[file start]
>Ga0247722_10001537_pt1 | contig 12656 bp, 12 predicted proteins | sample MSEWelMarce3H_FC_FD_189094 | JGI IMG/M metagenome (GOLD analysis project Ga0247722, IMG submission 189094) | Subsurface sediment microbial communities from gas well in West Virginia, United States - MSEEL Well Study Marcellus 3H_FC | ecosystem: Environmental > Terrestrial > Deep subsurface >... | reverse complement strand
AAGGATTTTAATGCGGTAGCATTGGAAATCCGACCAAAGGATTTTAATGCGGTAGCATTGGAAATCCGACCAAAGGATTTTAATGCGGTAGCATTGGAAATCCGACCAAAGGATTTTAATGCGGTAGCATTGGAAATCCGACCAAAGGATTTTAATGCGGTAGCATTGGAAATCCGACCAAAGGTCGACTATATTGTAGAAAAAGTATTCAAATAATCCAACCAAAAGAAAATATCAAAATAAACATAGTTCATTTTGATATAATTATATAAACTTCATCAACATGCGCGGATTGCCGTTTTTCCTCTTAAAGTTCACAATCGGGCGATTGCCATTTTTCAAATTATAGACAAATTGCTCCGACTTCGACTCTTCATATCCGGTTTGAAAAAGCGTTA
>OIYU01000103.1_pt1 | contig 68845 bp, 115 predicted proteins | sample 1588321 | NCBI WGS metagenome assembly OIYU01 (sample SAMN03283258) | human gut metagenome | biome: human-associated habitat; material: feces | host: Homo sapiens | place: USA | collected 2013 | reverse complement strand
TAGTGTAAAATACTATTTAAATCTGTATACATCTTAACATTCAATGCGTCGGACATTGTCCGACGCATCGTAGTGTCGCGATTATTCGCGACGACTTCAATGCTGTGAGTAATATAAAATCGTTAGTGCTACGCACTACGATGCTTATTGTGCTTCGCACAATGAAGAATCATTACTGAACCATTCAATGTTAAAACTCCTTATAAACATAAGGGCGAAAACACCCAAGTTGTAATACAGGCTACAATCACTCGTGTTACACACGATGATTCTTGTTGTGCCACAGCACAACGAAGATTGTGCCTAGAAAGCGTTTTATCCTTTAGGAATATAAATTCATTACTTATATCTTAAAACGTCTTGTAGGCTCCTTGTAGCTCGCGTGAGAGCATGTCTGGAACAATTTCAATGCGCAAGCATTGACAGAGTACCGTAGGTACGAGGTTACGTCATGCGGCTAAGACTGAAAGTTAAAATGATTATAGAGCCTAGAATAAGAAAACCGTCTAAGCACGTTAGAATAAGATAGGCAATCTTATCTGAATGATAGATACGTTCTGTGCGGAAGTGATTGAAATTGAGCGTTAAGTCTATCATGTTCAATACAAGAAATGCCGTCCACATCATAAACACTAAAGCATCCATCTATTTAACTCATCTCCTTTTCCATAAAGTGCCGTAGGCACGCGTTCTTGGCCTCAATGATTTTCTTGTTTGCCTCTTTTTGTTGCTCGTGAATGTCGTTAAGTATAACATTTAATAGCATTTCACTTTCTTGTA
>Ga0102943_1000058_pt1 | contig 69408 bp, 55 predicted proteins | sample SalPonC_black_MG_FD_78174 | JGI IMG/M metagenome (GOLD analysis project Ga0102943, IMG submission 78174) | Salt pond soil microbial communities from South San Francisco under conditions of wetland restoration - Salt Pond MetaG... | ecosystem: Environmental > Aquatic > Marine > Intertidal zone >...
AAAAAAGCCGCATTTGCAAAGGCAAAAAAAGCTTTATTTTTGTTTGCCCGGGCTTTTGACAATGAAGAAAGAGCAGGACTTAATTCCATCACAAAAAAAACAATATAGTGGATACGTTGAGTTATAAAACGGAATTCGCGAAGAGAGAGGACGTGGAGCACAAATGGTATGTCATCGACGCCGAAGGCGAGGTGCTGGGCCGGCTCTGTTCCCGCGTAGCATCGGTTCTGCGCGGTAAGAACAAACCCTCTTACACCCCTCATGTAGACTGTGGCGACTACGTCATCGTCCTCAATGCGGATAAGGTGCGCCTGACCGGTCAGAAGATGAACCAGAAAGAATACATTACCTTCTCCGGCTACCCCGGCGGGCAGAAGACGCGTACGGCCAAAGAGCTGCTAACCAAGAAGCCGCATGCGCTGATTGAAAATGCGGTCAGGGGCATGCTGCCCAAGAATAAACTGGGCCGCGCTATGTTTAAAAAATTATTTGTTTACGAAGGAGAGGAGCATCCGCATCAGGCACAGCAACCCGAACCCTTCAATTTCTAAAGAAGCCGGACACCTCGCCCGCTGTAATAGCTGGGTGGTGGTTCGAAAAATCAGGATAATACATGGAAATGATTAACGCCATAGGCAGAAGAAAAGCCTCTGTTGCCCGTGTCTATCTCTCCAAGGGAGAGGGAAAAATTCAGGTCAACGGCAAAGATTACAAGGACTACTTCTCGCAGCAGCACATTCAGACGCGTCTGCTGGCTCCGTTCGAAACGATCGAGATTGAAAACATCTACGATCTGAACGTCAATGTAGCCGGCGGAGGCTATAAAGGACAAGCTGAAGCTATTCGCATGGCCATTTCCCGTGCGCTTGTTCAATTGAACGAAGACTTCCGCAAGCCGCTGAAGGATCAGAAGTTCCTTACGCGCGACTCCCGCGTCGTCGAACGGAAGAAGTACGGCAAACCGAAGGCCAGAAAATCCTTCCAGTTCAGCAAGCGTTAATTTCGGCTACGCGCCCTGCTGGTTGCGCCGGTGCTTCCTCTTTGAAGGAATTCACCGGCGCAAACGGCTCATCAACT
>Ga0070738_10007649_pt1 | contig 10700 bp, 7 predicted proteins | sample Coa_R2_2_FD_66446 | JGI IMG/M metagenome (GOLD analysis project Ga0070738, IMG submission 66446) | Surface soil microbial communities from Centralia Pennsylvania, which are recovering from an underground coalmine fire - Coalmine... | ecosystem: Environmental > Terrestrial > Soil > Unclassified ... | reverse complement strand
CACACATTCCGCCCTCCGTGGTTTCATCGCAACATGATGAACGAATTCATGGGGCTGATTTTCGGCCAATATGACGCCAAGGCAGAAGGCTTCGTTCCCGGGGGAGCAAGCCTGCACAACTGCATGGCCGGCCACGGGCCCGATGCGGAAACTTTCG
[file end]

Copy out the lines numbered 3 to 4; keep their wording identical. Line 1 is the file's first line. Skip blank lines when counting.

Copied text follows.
>OIYU01000103.1_pt1 | contig 68845 bp, 115 predicted proteins | sample 1588321 | NCBI WGS metagenome assembly OIYU01 (sample SAMN03283258) | human gut metagenome | biome: human-associated habitat; material: feces | host: Homo sapiens | place: USA | collected 2013 | reverse complement strand
TAGTGTAAAATACTATTTAAATCTGTATACATCTTAACATTCAATGCGTCGGACATTGTCCGACGCATCGTAGTGTCGCGATTATTCGCGACGACTTCAATGCTGTGAGTAATATAAAATCGTTAGTGCTACGCACTACGATGCTTATTGTGCTTCGCACAATGAAGAATCATTACTGAACCATTCAATGTTAAAACTCCTTATAAACATAAGGGCGAAAACACCCAAGTTGTAATACAGGCTACAATCACTCGTGTTACACACGATGATTCTTGTTGTGCCACAGCACAACGAAGATTGTGCCTAGAAAGCGTTTTATCCTTTAGGAATATAAATTCATTACTTATATCTTAAAACGTCTTGTAGGCTCCTTGTAGCTCGCGTGAGAGCATGTCTGGAACAATTTCAATGCGCAAGCATTGACAGAGTACCGTAGGTACGAGGTTACGTCATGCGGCTAAGACTGAAAGTTAAAATGATTATAGAGCCTAGAATAAGAAAACCGTCTAAGCACGTTAGAATAAGATAGGCAATCTTATCTGAATGATAGATACGTTCTGTGCGGAAGTGATTGAAATTGAGCGTTAAGTCTATCATGTTCAATACAAGAAATGCCGTCCACATCATAAACACTAAAGCATCCATCTATTTAACTCATCTCCTTTTCCATAAAGTGCCGTAGGCACGCGTTCTTGGCCTCAATGATTTTCTTGTTTGCCTCTTTTTGTTGCTCGTGAATGTCGTTAAGTATAACATTTAATAGCATTTCACTTTCTTGTA